US Fixed Income

Besides the continuing disjunction between fundamentals and equity pricing, we look at the bond market and see less silliness. For quite some time the market had been pricing in a return to a low interest rate regime as early as the end of 2023, meaning that the collective opinion of the world's investors was that the Fed would take its foot off the brake**** and begin lowering interest rates in response to an anticipated recession. Now that the quarter in which the recession was supposed to take place is nearly over, and growth remains positive, the market has changed its mind and sees interest rates exceeding 4% for the next thirty years.

While the interest rate curve remains highly inverted, and this is typically indicative that a recession is imminent, an anticipated Federal reserve-engineered loosening is now being pushed out a year, after which a full point drop in interest rates is expected. Partly these higher yields are due to the higher rate of interest that the government has to offer to induce investors to accept the risk of default, or of delayed or partial repayment in the underwriting of its debt; partly they are due to the sheer volume of debt that is being underwritten at this particular point in time.

We do not doubt that the US Government will find a way to pay its bills.***** Nonetheless, as the benchmark rate above which all other risky debt issues are priced, these higher yields pose challenges for corporations that face the prospect of rolling their debt over the next two years. $2 Trillion in corporate borrowings are set of mature over the next two years, and given the prospect that inflation will remain elevated enough that the Federal Reserve must leave interest rates in restrictive territory, corporations will be issuing debt at much higher rates than those to which they have become accustomed in the post-Global Financial Crisis era. Higher borrowing costs mean lower profits, lower valuations, and more restructurings.

Currently, the difference between the yield on the average corporate bond issue and comparable treasury bond is 1.23%. This spread, like the Equity Risk Premium, represents the risk premium the market believes is appropriate to compensate investors for accepting the risks corporate bonds entail.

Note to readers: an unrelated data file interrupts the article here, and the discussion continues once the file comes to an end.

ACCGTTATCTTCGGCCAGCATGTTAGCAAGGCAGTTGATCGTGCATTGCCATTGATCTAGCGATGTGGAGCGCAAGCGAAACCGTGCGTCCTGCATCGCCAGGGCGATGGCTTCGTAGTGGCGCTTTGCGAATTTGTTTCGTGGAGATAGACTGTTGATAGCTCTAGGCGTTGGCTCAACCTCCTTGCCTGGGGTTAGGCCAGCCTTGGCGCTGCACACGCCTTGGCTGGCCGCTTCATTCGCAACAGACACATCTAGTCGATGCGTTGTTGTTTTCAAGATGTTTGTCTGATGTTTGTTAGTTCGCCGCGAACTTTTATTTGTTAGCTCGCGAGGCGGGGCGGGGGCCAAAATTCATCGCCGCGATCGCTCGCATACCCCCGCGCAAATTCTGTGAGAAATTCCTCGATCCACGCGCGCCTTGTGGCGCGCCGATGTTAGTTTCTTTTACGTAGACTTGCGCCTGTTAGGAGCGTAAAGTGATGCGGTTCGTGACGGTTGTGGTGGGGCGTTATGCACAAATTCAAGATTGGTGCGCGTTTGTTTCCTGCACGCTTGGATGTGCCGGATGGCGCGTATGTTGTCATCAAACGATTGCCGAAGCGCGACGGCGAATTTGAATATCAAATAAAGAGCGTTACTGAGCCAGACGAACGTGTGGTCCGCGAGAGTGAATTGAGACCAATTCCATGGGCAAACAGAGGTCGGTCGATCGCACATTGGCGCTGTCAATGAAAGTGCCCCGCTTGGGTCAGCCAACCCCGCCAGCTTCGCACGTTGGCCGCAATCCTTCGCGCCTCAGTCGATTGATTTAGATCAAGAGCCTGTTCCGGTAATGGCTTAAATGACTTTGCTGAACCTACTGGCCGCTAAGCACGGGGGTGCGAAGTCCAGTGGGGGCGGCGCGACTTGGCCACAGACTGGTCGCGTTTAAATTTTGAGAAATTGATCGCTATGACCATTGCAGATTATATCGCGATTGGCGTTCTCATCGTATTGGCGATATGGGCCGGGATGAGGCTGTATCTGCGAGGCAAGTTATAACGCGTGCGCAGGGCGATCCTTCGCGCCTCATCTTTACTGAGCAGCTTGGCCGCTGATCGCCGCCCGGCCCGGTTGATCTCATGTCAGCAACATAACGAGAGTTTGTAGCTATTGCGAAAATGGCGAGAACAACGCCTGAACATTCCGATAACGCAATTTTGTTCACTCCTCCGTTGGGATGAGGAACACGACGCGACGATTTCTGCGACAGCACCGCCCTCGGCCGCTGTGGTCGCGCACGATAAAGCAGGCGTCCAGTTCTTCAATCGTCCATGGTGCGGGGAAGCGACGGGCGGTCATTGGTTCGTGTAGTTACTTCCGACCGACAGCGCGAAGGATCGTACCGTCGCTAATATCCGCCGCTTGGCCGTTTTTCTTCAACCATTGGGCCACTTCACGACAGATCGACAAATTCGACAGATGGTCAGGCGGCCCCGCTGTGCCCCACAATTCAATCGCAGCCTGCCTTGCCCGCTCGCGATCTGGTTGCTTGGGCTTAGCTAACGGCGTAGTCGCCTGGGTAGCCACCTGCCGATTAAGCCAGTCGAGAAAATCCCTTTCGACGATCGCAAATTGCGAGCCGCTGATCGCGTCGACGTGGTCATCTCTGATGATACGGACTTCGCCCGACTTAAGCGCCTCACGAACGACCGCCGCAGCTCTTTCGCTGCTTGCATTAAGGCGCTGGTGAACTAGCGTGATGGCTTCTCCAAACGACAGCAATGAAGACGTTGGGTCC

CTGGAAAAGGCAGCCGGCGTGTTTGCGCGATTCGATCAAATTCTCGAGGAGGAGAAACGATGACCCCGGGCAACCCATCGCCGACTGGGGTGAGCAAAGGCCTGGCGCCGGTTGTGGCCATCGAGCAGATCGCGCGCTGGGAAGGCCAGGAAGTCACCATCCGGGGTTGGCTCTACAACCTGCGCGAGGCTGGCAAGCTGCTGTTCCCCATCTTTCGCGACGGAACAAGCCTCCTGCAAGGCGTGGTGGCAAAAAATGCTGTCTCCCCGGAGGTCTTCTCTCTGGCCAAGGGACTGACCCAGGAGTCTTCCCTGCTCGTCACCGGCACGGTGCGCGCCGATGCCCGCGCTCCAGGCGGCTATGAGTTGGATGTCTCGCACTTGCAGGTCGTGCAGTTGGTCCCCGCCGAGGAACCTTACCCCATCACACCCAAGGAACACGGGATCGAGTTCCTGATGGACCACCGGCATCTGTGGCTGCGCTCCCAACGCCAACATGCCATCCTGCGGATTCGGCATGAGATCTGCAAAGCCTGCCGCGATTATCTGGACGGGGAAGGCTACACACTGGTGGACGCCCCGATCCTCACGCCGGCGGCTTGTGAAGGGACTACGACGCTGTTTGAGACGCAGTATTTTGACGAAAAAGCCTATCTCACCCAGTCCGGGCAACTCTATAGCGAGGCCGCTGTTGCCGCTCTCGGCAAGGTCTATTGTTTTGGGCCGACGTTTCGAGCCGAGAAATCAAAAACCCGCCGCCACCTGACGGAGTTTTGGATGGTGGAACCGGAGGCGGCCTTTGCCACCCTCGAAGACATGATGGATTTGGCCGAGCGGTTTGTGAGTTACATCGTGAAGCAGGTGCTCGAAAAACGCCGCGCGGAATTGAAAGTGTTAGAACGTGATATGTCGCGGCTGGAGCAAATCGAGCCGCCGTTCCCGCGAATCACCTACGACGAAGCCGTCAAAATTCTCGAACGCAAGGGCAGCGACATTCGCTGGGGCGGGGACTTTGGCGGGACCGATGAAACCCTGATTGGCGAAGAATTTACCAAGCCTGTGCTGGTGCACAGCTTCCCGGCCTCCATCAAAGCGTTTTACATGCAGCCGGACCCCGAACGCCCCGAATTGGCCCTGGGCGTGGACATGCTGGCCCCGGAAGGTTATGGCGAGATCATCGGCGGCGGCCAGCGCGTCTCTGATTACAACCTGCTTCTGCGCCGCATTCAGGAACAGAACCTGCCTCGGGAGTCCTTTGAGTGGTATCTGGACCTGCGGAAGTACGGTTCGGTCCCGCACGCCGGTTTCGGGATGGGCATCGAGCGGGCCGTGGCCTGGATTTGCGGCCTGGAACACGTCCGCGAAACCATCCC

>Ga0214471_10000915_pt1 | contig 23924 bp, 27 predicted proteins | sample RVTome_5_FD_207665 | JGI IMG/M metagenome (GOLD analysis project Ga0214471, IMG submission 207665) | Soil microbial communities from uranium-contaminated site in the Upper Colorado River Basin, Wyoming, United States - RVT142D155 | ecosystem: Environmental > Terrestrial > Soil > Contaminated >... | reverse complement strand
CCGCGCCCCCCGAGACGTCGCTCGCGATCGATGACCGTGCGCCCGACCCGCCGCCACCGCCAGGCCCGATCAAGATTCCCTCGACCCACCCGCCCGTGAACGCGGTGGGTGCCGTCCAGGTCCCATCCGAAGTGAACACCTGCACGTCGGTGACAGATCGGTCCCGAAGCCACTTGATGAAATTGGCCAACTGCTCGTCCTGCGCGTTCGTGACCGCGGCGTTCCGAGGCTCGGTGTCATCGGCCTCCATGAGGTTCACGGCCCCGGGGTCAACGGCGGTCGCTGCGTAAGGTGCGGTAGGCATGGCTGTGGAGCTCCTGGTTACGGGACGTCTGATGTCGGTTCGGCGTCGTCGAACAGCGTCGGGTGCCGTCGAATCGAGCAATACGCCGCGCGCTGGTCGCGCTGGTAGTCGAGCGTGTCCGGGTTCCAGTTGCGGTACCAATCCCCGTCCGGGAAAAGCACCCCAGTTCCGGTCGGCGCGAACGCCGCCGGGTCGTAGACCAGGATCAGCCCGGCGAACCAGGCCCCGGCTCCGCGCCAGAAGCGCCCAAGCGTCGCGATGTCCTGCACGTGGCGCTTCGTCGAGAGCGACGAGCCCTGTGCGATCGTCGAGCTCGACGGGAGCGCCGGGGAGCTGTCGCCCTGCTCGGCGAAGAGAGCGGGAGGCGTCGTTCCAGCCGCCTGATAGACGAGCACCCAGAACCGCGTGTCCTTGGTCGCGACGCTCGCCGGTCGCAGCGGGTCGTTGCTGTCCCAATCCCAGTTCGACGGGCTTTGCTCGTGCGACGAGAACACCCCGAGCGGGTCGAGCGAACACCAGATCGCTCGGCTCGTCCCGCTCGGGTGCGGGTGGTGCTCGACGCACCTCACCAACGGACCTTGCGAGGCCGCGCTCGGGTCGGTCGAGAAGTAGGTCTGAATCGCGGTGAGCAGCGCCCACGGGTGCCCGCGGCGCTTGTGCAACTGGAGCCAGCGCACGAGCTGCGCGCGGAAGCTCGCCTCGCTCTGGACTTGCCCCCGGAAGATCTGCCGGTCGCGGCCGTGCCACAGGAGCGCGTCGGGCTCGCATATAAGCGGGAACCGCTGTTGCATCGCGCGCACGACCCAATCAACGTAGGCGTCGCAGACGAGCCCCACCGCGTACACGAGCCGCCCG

Is an additional 1.23% enough to compensate investors for taking the risk of investing in corporate debt?

In the runup to the 2000 Dot Com bubble, spreads on Corporate Debt above the Treasury spot rate were comparable to those we see today. As you can see from the chart above, these spreads skyrocket during periods of stress. For example, they approached 3% in the aftermath of the Telecom Bubble; in the darkest hours of the financial markets, they can approach four or even seven points above the benchmark.

While we do not expect spreads to approach crisis levels over the next three years, we've been wrong before. We've been waiting for equity valuations to decline since the beginning of the year, and think they still have depths to plumb. Similarly, we expect that corporate bond yields will have to increase to compensate investors for the risks of lending to them. As the renowned economist Rudiger Dornbusch observed, 'In economics, things take longer to happen than you think they will, and then they happen faster than you thought they could.' September and October are often terrible months for the markets. It will be interesting to see how long it takes for the market to catch up with fundamentals, or whether it will at all. Whatever fate befalls, we are glad to be your company for the road ahead.

*The provenance of original quotations is amazingly difficult to establish. I am sure I will hear from many Lawrence Berra, Neils Bohr and Karl Kristian Steincke fans to the contrary.

**Perhaps they should?

***Known in the field as 'Addition', 'Subtraction', 'Multiplication' and 'Division'.

****An increasingly quaint idiom in the age of one-pedal driving.

*****There is a distinct advantage to your liabilities being denominated in your own currency.